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Assessment of the Baccalaureate Core is a process of shared governance, a partnership between the Faculty Senate Baccalaureate Core Committee (BCC) and Academic Programs, Assessment & Accreditation (APAA). The APAA provides administrative support for the process and the BCC conducts the reviews of the courses. The APAA also compiles aggregate data for the BCC to review and consider in the context of the Bacc Core curriculum, the student learning outcomes, and university goals and resources.
The Baccalaureate Core is the “core” set of required courses for Oregon State University students. The purpose of the Baccalaureate Core is to develop a well-rounded student with a broad set of skills and knowledge in:
Thus, students who obtain a degree from Oregon State University should not only be skilled in their major, but possess skills and knowledge that are valuable to employers and to themselves to help them successfully navigate our multi-faceted, complex world.
The Baccalaureate Core Category Student Learning Outcomes describe the skills, knowledge and values that are developed as a result of completing the Baccalaureate Core courses at Oregon State University. Each category has its own set of learning outcomes.
For more information about the Baccalaureate Core go to: http://oregonstate.edu/main/baccalaureate-core/
Because the Baccalaureate Core is one of the primary mechanisms to develop key transferable skills and knowledge, it is very important to make sure it is “doing its job.” The only way to determine whether the job is being done, and at the level of excellence expected at OSU, is to identify what teaching and learning is occurring. As faculty, we care about the students and we try our best to provide a great education. We do have confidence that students are leaving OSU with strong skills, but the only way to know for sure is to have well-aligned measures and collect data within individual courses and across the curriculum.
As part of a philosophical grounding in general education assessment, consider the following questions:
Through course assessment and category-level review of the information (called program level assessment), we can help ensure this is happening.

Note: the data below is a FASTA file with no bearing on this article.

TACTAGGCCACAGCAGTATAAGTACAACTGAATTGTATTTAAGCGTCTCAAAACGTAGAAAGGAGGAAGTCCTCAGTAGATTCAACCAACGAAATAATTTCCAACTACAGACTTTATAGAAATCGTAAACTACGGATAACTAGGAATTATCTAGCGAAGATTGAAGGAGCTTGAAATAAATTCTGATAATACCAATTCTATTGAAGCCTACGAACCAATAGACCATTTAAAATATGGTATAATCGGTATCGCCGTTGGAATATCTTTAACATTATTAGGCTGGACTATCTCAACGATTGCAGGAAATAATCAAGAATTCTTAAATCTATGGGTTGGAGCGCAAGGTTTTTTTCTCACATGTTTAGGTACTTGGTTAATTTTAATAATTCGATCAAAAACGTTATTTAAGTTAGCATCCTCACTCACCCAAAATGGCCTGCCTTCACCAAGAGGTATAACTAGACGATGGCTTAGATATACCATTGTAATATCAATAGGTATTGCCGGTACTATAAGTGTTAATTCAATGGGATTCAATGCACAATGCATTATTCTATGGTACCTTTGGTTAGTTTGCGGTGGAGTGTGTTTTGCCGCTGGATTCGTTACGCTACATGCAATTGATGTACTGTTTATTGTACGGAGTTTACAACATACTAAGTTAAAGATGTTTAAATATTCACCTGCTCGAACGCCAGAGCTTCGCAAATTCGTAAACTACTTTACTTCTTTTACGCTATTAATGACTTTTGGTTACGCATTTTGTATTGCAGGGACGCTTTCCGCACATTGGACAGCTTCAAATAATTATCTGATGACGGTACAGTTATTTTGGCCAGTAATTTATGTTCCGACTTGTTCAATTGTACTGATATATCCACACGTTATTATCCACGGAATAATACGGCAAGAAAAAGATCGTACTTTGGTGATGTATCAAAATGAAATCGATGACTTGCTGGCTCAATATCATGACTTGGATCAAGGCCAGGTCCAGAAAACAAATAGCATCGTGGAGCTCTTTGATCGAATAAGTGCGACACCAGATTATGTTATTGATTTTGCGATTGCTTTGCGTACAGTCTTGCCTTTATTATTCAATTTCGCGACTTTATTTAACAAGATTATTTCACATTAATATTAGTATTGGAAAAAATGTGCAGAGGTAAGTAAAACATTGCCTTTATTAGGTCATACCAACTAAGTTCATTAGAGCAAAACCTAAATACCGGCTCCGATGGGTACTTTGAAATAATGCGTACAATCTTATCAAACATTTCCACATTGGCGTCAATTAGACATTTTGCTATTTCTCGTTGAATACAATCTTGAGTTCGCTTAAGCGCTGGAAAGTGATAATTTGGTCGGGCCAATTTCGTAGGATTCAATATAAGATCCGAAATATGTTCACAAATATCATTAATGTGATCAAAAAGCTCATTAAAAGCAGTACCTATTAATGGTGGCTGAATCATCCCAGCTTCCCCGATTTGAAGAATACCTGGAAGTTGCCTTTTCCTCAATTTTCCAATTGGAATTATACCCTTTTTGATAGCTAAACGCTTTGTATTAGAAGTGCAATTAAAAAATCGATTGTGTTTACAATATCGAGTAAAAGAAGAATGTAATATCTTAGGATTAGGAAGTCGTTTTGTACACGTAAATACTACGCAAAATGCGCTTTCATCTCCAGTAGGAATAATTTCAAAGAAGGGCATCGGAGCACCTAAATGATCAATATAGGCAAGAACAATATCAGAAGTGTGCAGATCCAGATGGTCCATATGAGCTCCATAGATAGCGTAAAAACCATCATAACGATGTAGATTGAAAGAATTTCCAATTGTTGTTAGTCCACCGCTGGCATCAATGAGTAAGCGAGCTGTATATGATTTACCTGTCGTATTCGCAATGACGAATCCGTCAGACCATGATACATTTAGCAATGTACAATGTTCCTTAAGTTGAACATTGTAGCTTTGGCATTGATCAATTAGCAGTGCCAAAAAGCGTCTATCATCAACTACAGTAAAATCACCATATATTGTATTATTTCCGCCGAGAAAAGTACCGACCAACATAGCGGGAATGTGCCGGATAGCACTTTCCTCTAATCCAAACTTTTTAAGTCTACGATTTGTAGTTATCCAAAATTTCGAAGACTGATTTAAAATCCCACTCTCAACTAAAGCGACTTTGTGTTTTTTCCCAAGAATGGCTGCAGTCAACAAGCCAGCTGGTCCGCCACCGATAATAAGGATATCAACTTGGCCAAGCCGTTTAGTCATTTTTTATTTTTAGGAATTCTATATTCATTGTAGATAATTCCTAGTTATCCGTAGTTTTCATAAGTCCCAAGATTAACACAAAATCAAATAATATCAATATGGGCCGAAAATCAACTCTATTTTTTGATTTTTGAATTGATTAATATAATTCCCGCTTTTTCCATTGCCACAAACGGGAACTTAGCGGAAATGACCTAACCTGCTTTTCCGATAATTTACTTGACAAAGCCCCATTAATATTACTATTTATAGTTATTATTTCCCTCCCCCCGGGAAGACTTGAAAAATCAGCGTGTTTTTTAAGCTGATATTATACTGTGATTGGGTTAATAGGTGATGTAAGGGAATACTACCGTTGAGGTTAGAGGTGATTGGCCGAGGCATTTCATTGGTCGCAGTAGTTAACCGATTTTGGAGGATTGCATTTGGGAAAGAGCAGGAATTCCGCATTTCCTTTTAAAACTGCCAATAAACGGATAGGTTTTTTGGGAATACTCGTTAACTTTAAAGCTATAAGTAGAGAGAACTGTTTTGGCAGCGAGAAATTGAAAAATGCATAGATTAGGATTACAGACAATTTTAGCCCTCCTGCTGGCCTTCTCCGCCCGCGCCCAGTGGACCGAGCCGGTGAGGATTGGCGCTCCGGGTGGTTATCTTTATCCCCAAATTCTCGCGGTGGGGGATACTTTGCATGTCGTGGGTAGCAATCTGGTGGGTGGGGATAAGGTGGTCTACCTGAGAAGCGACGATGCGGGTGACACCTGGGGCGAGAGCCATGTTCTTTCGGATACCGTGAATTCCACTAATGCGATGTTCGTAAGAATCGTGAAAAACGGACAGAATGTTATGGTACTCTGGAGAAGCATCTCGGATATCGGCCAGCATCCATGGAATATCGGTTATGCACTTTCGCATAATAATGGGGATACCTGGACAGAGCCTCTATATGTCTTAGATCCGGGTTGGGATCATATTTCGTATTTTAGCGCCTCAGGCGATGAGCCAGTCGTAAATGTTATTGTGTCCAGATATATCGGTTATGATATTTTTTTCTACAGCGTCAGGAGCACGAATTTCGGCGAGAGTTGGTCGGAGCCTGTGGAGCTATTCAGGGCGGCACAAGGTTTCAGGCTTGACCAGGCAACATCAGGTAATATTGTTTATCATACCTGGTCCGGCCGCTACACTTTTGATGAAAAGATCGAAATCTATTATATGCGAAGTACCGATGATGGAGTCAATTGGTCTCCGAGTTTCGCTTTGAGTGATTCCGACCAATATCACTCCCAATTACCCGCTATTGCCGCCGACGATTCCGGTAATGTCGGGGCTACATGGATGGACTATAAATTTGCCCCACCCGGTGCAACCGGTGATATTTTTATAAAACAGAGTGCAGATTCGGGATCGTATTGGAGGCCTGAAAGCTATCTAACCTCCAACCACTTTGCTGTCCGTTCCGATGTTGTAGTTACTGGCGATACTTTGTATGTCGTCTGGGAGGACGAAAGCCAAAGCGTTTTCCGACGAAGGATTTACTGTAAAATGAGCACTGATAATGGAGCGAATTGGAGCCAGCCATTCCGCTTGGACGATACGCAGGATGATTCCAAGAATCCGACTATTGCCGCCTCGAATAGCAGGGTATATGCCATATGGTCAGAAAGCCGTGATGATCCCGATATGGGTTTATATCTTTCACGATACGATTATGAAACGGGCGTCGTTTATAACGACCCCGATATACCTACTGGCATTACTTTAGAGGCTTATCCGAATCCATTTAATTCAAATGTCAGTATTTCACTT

Like any program assessment, the Baccalaureate Core is assessed on many different levels, but ultimately everything begins with the courses and builds from there. Courses are where the “rubber hits the road” and when put together they add up to a student’s education. “Holes” in courses or course offerings equal “holes” in an education. Sometimes the “holes” are small and students still graduate with the desired skills and knowledge, and, thus, there is really no issue. Other times the “holes” are significant and students graduate with gaps. In this latter case, changes must occur. Changes may be at the instructor level (i.e. improved instruction), the course content level (i.e. modifying course content to meet the outcomes), or the curricular level (i.e. adding or deleting course offerings and modifying course sequence).
The only way to determine whether and what changes need to occur is by gathering meaningful data, identifying how the data need to be used, and having a responsible party to evaluate the data and make decisions/recommendations for evidence-based change.
The Baccalaureate Core as a whole is assessed in the following ways:
In June 2010 the Faculty Senate adopted a Vitalization agenda for the Baccalaureate Core based on the findings of a two-year review of the Core by an ad hoc Faculty Senate committee. The committee’s report is available on the Faculty Senate website. The central findings of the committee were that the overall structure of the Core is sound and is generally consistent with how the campus community envisions the role of general education at Oregon State University. However the implementation of the Core has drifted in the two-plus decades since it was designed and adopted in 1989. In order to vitalize and raise the profile of the Core for students and faculty, the ad hoc review concluded, among other things, that assessment and faculty review of the Core must incorporate evidence of student learning. This prompted the development of measurable Category Learning Outcomes during 2010-2011. These Category Learning Outcomes now serve as the goals and standards for assessment of general education at OSU.
We are here to help make the Baccalaureate Core Category Course Review a smooth and meaningful process for individual instructors and department and college administrators alike. If you would like help with any aspect of this process please contact us.
Some examples of how we can help include: